Two NH businesses help electric skateboard pick up momentum
By JOHN KOZIOL Union Leader Correspondent
Taylor Stout, head of electric-vehicle programs at Waterville Valley Resorts, shows that even a rider in a tightly crouched position can easily operate a Onewheel electric skateboard. (JOHN KOZIOL/UNION LEADER CORRESPONDENT)
FRANKLIN - While developed in California, the Onewheel, a self-balancing electric skateboard that some see as the next big thing in personal transportation, is gaining traction on this side of the country thanks to two New Hampshire companies.
Outdoor New England, located on Central Street in downtown Franklin, has been selling Onewheels since 2016 and is the exclusive dealer in the Granite State and eastern Massachusetts. And Waterville Valley Resort recently became one of three resorts in the U.S., and the only one on the East Coast, to partner with Santa Cruz-based Future Motion Inc., in opening a Onewheel Experience Center.
The Onewheel is the brainchild of Kyle Doerksen, a Canadian who grew up snowboarding in the Canadian Rockies and who went on to earn multiple engineering degrees at Stanford University. Convinced that there had to be a better way than walking for him to travel the mile from his home to his job, Doerksen devised the Onewheel, according to the Future Motion website.
In January 2014, Future Motion launched, thanks to a Kickstarter campaign. The startup sought $100,000 to manufacture the Onewheel and raised $630,000.
Two years later, Marty Parichand had Onewheels available for sale at Outdoor New England. With the exception of the rubber tire at its center, Onewheels are made entirely in the U.S. They sell from between $1,000 to $1,800.
A former electrical engineer who lives in Epsom, Parichand worked several years for a defense contractor before reconsidering and then re-ordering his life priorities. When he completed his internal review, he placed family, not work, first on his list of most important things, followed by "being outside and white-water paddling."
While watching a YouTube video featuring Dane Jackson, a freestyle white-water kayak champion, Parichand observed that Jackson was riding a Onewheel as he carried his kayak on a dirt trail to a river.
Parichand was struck by two thoughts: how easily the Onewheel moved and how successful it could be among outdoor enthusiasts.
"It looked smooth, it looked intuitive, it looked almost effortless," Parichand recalled. "White-water paddlers are outdoors-lifestyle people, and we're always looking for new products and this is a truly innovative one. You can go on pavement and on trails and you can use it to experience the outdoors or you can commute to work on it."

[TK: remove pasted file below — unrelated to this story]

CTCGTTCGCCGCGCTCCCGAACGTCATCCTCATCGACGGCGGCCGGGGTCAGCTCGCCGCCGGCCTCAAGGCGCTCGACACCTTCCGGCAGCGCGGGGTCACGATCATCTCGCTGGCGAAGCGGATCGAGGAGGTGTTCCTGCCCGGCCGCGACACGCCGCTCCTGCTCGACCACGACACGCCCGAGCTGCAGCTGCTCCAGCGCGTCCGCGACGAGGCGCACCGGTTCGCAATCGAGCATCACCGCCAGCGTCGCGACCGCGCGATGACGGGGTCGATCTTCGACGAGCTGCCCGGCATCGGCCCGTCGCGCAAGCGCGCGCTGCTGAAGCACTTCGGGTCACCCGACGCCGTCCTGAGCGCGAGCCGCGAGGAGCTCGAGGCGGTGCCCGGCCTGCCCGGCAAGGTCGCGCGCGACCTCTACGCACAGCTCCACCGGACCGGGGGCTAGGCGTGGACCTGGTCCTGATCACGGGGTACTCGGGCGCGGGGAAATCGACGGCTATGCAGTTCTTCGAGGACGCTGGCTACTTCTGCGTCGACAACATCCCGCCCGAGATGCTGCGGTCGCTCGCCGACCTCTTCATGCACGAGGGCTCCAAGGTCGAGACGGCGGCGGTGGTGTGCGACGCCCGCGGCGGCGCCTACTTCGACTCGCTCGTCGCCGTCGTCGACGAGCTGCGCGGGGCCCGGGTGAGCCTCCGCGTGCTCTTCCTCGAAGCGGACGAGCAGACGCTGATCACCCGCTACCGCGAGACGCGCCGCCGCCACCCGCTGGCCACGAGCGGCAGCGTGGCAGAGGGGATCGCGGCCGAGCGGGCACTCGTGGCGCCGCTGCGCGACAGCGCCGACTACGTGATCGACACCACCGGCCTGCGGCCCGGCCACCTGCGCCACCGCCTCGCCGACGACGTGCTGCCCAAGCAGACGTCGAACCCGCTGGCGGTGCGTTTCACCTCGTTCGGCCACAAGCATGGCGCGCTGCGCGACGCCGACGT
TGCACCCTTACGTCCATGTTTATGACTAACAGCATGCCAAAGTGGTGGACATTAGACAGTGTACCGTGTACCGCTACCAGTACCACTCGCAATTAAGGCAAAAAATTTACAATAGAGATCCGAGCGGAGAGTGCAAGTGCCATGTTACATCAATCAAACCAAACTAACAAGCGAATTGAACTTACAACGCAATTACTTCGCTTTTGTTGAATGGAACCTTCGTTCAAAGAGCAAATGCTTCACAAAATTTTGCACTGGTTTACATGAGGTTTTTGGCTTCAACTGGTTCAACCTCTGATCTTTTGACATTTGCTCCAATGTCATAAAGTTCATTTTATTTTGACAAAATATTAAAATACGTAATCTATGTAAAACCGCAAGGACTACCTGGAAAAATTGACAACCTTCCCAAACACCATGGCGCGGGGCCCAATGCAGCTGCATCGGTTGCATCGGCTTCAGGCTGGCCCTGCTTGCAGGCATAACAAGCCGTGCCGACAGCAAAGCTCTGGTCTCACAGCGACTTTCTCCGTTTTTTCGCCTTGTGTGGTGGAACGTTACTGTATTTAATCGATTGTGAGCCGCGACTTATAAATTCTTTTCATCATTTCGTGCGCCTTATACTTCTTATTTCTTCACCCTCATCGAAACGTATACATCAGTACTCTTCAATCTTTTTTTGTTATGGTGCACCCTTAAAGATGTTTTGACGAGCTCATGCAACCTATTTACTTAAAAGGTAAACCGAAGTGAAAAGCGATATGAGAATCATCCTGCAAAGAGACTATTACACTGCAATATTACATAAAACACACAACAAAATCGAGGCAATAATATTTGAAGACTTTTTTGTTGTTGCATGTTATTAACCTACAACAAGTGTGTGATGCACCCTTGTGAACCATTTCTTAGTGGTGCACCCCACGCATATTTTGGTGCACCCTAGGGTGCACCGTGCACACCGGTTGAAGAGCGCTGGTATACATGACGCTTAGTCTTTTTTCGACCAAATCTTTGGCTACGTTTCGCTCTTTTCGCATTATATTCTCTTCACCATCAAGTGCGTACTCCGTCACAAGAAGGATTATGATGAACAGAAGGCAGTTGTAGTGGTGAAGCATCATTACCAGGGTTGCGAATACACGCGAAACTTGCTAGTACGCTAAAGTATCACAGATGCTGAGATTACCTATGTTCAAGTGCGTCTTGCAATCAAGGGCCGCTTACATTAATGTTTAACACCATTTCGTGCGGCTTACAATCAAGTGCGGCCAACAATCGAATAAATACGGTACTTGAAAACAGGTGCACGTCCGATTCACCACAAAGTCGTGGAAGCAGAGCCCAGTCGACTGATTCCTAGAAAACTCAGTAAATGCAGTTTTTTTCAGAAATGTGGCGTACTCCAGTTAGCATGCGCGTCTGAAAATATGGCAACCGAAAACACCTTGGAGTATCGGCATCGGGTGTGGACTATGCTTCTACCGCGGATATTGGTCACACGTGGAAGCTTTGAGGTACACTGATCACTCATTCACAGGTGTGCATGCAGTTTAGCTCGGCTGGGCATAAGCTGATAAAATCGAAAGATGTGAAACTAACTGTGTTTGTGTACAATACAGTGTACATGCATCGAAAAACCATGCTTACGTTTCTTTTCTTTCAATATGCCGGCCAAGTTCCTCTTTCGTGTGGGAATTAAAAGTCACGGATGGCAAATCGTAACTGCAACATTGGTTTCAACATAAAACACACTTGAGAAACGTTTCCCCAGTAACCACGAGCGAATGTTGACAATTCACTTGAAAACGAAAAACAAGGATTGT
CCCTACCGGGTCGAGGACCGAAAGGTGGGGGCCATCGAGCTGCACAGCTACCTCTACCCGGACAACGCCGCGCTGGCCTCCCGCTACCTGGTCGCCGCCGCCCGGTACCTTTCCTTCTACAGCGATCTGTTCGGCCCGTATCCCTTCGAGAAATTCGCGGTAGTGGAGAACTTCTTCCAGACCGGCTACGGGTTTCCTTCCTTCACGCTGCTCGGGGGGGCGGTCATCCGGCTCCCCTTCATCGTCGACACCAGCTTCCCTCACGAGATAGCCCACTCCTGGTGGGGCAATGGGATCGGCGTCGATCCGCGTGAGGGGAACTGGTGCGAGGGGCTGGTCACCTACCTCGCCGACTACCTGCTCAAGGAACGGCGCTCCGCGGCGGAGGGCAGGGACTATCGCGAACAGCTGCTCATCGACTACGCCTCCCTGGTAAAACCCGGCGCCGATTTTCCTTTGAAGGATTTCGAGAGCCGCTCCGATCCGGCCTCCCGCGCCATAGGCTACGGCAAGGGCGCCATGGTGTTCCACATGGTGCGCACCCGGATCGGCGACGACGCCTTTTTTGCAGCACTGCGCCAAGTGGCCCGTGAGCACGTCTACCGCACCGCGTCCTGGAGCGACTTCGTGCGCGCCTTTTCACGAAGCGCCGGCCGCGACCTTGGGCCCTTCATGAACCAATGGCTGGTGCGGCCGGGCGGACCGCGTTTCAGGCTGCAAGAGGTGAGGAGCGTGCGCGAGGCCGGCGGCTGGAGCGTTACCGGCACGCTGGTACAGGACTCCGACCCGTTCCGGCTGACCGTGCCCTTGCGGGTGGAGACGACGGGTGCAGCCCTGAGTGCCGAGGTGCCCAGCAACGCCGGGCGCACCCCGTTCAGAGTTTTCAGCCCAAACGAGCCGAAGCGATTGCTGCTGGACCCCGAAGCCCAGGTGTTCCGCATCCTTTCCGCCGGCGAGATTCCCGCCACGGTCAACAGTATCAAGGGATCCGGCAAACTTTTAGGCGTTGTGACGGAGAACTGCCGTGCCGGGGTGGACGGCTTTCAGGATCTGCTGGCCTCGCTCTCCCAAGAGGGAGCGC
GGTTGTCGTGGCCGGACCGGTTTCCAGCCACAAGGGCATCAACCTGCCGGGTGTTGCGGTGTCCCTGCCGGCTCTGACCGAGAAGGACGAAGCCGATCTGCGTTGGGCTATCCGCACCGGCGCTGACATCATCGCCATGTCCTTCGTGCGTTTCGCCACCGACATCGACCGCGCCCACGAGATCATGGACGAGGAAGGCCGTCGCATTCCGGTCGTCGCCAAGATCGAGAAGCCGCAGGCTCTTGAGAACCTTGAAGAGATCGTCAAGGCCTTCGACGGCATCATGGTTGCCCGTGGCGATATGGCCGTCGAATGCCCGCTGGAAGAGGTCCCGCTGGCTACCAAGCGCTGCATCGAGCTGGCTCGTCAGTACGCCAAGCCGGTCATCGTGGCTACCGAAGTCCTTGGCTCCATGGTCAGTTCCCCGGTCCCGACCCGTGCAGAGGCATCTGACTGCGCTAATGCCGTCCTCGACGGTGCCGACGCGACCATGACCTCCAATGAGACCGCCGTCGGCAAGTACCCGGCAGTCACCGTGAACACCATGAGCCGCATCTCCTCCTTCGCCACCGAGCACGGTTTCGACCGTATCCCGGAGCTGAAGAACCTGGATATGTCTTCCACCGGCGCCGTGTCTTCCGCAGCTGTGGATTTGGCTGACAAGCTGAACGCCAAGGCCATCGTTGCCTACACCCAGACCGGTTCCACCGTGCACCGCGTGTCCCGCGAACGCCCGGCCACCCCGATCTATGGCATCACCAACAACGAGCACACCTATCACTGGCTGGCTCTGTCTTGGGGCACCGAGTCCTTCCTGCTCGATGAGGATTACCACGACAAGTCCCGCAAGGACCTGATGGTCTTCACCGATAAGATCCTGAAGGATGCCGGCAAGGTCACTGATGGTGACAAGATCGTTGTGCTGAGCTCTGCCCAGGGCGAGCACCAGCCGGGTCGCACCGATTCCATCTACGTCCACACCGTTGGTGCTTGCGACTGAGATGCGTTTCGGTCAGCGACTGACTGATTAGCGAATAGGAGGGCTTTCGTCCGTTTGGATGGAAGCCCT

Over the past 2 1/2 years, Parichand has sold about 30 Onewheels. He recently took delivery of six of the vehicles, all pre-ordered, with some of the new owners coming from as far as Portland, Maine, to pick them up.
Outdoor New England has shipped Onewheels to customers throughout the region as well as across the country. A pair of exchange students studying in Boston bought two that they then took home to Brazil on a commercial flight once Parichand had removed the batteries.
"It's a high-ticket item," Parichand acknowledges, which means that "ownership is not for everybody."
That said, rental traffic speaks to the Onewheel's popularity, Parichand said. He's rented 60 this summer.
At Waterville Valley, the Onewheels completed a nearly one-year test during which staff tried, unsuccessfully, to break them.
The Onewheel is the second electric vehicle to be offered for rent at the Waterville Valley Adventure Center at Town Square. The first, the ResortBoard, which debuted last year, as has a handle bar that allows riders to lean into corners, engaging the core muscles they use in skiing and snowboarding.
The Onewheels "fit in really well with our culture" at Waterville Valley, said Taylor Stout, the resort's terrain-park manager who is also overseeing the Onewheel and ResortBoard programs.
"There is a learning curve" to operate a Onewheel, Stout said, but it's not an excessively steep one.
"The younger you are, the quicker you get it," said Parichand.